PHD Hyperbaric Chamber Attracts Special Breed of Nurse, Technologist|
DALLAS - During the last 15 years, the hyperbaric chamber at Presbyterian Hospital of Dallas has completed more than 50,000 treatments, making it one of the busiest hyperbaric units in the country.
Every time the door of the 1,100-cubic-foot chamber has sealed shut to treat one of those patients, a certified hyperbaric nurse or technologist is along for the dive.
"I think it's the ultimate job," said Tami Poli, a certified hyperbaric technologist who has accompanied thousands of patients "into the deep" for treatment. "We're working in an interesting, high-tech field of medicine, and we're improving the lives of the people who come here for treatment."
From all outward appearances, the patients and caregivers don't move from the chamber's first-floor perch at the Institute for Exercise and Environmental Medicine at Presbyterian Hospital of Dallas. But on the inside, the gas levels in their blood and organs undergo all the same physiological changes that people experience when deep-sea diving.
Since the unit opened in 1992, Poli's work has taken her to deep-sea depths as frequently as the most seasoned professional SCUBA divers. For Birgitta Van Dooren, a certified hyperbaric nurse (CHRN), the attraction to hyperbaric medicine was the unique environment it offered.
"It's a very specialized field of nursing," she said. "Most clinicians don't know anything about it, because it doesn't get much publicity. But I love it. I couldn't think of doing anything else."
Over the years, the hyperbaric unit's specially trained nurses and technologists have saved the lives of countless patients, from homeowners poisoned by carbon monoxide to SCUBA divers with the bends. The compression chamber, which uses compressed air at simulated depths of up to six atmospheres, also treats patients with non-healing wounds, bone infections and other injuries that can benefit from the oxygen-rich environment.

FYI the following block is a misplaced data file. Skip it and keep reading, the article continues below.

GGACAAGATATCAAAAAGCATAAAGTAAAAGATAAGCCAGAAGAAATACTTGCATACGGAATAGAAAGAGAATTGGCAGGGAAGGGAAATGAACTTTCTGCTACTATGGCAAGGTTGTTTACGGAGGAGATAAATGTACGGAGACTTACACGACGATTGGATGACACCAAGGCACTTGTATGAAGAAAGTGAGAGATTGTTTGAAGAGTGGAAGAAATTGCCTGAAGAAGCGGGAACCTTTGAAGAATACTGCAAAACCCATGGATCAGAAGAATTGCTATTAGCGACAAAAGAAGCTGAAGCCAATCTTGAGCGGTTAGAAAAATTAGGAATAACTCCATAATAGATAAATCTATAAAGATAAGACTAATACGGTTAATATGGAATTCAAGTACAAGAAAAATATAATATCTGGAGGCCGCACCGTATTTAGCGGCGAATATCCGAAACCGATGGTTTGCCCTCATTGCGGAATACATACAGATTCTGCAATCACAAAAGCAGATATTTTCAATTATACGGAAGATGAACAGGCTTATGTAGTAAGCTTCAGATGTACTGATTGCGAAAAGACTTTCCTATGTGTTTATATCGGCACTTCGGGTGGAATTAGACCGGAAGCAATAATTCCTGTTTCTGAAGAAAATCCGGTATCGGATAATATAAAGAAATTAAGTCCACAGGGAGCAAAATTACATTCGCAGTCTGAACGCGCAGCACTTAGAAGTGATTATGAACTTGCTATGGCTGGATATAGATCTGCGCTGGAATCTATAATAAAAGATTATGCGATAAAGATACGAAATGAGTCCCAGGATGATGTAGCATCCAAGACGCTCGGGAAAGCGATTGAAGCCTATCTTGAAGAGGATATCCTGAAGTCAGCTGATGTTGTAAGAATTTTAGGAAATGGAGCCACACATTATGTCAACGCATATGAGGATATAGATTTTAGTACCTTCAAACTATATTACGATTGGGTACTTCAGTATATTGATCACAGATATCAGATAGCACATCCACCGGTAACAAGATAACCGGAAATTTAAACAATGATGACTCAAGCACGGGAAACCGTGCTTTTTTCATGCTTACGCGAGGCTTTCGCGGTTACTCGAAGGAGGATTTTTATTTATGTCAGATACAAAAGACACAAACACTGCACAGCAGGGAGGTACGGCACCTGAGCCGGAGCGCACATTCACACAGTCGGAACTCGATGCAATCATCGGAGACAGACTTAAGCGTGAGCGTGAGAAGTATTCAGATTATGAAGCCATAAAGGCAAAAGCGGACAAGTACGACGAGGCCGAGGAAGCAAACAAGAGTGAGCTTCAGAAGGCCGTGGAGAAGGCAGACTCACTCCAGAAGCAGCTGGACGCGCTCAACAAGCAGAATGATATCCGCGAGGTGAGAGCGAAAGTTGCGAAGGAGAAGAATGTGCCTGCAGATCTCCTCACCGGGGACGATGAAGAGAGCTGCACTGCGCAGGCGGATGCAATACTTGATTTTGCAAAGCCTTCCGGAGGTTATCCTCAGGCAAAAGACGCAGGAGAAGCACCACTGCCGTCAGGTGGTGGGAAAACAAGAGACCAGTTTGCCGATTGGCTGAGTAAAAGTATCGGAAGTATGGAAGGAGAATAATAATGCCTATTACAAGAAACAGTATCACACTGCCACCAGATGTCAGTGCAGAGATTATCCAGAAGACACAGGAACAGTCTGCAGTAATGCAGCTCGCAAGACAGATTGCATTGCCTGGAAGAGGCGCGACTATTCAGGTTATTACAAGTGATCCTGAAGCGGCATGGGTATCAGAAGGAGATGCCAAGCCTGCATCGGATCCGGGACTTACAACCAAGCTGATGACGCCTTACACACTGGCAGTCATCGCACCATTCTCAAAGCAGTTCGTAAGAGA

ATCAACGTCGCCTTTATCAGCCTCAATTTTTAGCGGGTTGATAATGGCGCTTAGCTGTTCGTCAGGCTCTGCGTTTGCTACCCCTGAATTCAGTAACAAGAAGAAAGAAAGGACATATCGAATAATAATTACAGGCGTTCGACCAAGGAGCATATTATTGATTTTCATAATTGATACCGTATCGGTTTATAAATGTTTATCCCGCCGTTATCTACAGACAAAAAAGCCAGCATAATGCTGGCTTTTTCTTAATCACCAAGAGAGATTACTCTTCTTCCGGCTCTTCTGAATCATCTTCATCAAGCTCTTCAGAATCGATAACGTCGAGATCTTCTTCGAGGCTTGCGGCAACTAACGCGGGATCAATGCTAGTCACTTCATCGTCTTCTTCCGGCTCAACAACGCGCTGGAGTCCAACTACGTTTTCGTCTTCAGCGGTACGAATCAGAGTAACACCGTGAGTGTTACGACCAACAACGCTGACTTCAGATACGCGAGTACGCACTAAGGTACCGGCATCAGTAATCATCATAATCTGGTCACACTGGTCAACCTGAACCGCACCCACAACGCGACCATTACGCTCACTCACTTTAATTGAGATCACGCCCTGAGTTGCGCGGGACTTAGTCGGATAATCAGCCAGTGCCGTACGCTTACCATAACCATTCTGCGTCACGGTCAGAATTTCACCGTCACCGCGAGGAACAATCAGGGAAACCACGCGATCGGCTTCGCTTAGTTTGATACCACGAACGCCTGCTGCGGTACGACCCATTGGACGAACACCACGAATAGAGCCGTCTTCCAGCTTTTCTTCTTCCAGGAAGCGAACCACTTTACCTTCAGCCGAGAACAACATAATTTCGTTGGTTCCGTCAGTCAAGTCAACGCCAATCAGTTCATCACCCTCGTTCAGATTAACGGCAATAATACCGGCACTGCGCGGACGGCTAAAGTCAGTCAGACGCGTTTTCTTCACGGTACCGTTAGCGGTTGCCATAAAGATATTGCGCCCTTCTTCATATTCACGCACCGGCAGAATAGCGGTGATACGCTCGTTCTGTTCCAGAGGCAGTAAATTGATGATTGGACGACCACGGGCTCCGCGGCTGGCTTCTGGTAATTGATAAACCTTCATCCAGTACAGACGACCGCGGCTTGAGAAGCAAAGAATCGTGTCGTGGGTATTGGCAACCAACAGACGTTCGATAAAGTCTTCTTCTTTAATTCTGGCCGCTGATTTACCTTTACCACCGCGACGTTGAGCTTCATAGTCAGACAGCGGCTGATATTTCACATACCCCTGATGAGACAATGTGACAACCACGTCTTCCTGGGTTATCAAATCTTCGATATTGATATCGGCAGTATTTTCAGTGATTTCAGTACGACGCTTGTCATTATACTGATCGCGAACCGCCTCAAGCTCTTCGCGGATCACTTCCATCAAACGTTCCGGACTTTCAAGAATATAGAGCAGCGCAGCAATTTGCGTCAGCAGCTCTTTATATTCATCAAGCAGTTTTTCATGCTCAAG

In addition to the compressed-air environment, patients breathe 100 percent oxygen from a special hood that fits over their head.
Demand for hyperbaric medicine has increased in recent years as the rate of diabetes has skyrocketed locally and around the country. Non-healing wounds are a common side-effect of the disease. Breathing 100 percent oxygen at atmospheric pressure without enclosing the patient's entire body in a pressurized chamber does not produce the same effects and is not recognized as true hyperbaric oxygen therapy.
Patients at Presbyterian Hospital of Dallas receive treatment in a large steel environmental chamber, a massive cylinder that can fit up to seven patients at a time. Each treatment, or dive, lasts about two hours. Most patients are treated at a pressure equivalent two to three times normal atmospheric pressure, which when breathing 100 percent oxygen provides the patient with 10 times more oxygen than normal air at sea level. The chamber can reach much greater pressure for much longer periods of time for certain treatments.
The chamber has port holes or small windows and is equipped with comfortable recliner chairs and even has space for a patient bed in cases when the patient cannot stand. Many patients are able to walk into the chamber and read while sitting through the treatment, but others are in more serious condition, sometimes on ventilators or in comas from oxygen deprivation.
While constant radio communication is maintained between outside controllers and those inside the chamber, the caregiver has to be ready to treat any possible complication. The chamber can only be safely opened after slowly decompressing, which sometimes takes up to an hour.
"Once they seal the door and the dive starts, you know that you have to be ready for anything," Van Dooren said. "When you have a patient on a ventilator or with some kind of serious medical complication, it requires all your attention. That's what makes it such a challenging and rewarding job."
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